Gracious and kind, “Lovely Lady” is how I always referred to her. She was the wife of Bishop Cyril Eastaugh of London and was the person who assumed responsibility for the Evelyn Underhill Prayer Group after both Evelyn Underhill and Agatha Norman died. Lady Laura led a number of retreats in the Evelyn Underhill tradition and considered it to be one of her greatest opportunities for ministry. On those occasions only, she wore the cross that Underhill had worn for retreats and, since it was passed on to her, it was kept as a cherished possession.
Lady Laura and her husband, the bishop, had once lived at the top of the square where Evelyn Underhill resided with her husband, Hubert Stuart Moore, throughout her adult life. Thus, they were neighbors. One day, talking about what Underhill had meant to her, I asked Lady Laura to tell me of an instance that was particularly meaningful. She replied: “I told Evelyn once that I was concerned because I didn’t really understand the Holy Spirit, and she looked at me lovingly and said gently: ‘The Holy Spirit is simply God inside you.’ Those words have meant a great deal to me ever since.”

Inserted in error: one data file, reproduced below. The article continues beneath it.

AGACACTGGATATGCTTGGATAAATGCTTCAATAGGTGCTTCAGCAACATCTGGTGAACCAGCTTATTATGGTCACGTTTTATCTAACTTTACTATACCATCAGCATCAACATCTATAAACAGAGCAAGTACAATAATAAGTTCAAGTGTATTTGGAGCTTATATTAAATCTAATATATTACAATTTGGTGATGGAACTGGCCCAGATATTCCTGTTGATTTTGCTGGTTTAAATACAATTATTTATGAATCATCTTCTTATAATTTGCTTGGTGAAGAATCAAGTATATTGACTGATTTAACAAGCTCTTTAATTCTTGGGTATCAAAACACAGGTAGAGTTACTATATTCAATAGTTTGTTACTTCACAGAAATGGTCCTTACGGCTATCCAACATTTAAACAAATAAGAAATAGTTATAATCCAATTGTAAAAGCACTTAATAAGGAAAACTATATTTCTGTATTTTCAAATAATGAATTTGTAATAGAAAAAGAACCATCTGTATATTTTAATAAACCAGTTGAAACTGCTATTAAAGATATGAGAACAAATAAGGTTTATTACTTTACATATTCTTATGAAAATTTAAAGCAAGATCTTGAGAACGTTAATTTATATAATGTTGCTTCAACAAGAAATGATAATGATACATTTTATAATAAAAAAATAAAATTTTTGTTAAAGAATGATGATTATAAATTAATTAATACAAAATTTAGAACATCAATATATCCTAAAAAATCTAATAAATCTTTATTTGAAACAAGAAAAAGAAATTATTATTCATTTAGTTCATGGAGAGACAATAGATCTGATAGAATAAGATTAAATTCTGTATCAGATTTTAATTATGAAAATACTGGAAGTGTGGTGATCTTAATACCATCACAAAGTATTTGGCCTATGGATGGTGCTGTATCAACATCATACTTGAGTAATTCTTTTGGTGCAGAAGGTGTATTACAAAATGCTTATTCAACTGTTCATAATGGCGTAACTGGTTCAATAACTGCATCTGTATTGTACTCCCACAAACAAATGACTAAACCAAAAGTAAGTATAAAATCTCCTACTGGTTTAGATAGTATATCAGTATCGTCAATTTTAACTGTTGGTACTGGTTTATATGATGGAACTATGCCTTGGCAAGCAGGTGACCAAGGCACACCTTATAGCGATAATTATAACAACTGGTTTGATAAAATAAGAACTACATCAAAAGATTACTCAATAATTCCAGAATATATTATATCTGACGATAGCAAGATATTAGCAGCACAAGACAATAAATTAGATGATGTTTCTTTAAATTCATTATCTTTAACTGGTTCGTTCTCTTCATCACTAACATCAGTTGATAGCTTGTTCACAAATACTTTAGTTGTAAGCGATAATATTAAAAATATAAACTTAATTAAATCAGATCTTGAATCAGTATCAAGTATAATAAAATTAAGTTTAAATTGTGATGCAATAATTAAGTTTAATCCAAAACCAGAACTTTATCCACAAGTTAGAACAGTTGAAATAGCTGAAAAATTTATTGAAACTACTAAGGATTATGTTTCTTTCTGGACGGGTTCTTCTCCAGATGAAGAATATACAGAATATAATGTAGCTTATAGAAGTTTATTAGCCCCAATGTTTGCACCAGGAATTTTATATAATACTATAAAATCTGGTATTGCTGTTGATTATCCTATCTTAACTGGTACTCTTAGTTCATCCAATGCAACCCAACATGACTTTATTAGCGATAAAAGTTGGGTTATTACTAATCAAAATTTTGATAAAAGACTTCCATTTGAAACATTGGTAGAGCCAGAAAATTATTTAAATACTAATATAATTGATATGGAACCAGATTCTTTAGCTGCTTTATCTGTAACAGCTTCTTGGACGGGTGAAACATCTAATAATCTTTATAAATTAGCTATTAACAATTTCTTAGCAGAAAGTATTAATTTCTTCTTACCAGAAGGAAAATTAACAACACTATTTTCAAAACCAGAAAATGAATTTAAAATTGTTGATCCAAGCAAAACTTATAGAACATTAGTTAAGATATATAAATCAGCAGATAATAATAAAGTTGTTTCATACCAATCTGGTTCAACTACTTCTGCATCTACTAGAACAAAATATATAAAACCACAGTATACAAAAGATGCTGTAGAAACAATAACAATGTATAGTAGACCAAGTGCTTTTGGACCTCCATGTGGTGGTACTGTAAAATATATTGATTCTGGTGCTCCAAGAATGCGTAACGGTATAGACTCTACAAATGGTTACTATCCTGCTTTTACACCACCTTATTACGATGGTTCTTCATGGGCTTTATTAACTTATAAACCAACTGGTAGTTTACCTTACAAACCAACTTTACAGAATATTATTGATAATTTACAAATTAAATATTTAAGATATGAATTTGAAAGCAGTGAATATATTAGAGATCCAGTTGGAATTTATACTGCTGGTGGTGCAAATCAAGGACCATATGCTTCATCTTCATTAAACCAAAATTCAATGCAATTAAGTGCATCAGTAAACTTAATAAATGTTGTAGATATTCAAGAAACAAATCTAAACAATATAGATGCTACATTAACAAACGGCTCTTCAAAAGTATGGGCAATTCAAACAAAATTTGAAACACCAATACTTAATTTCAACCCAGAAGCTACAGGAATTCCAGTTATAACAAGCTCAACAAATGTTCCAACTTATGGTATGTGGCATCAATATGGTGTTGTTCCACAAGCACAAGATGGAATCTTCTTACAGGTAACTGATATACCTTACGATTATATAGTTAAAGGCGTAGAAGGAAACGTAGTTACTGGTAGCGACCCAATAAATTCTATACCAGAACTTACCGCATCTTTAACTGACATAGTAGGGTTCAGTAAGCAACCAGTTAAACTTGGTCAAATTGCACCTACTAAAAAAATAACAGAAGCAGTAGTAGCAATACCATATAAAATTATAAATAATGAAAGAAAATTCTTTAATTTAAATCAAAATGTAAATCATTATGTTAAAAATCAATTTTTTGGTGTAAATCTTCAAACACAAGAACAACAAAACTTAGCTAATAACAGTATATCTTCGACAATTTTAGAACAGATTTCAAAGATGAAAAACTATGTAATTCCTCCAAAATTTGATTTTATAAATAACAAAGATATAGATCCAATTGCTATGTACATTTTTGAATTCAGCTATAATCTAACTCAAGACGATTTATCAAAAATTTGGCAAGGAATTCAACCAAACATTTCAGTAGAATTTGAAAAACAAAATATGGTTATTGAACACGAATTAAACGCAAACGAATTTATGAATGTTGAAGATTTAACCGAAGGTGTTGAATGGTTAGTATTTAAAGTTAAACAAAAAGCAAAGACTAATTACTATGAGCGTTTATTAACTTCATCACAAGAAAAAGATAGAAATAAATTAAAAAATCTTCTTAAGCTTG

God truly was inside dear Lady Laura. Every one of us who went hunting people and information connected with the life of Evelyn Underhill was grateful for her hospitality and guidance. I dedicated The Ways of the Spirit to her for good reason. She put me in touch with Agatha Norman, showed me old letters and mementos, and gathered the remaining members of the Prayer Group at her home at Blackmoor to share memories and to explain uniquely British or Underhill terms, which she had used in the retreats I was editing.
Bishop Eastaugh predeceased Lady Laura, while living in Surrey at Blackmoor, a country estate that had been inherited by Lady Laura’s nephew, Andrew. It was a home they loved and for which they were deeply grateful. From time to time, we spoke of the bishop; of her daughter Laura Inoue; and a granddaughter, living in Tokyo; as well as her son, a priest of the Anglican Church.
A requiem mass was sung at her funeral on May 31 at St. Matthew’s Church, Blackmoor. At her request, gifts may be sent in her memory to Crisis, a charity for the homeless. Such gifts are to be mailed in care of Mr. Tony Brown, Funeral Director, New Cut, Saxmundham, Suffolk, IP17 1DJ, England.
Our thanks to God for one who so gently lived the life of the Spirit and followed its ways.
Evelyn Underhill Associates recently deceased include:
Lady Laura Estaugh
The Rev. Boone Porter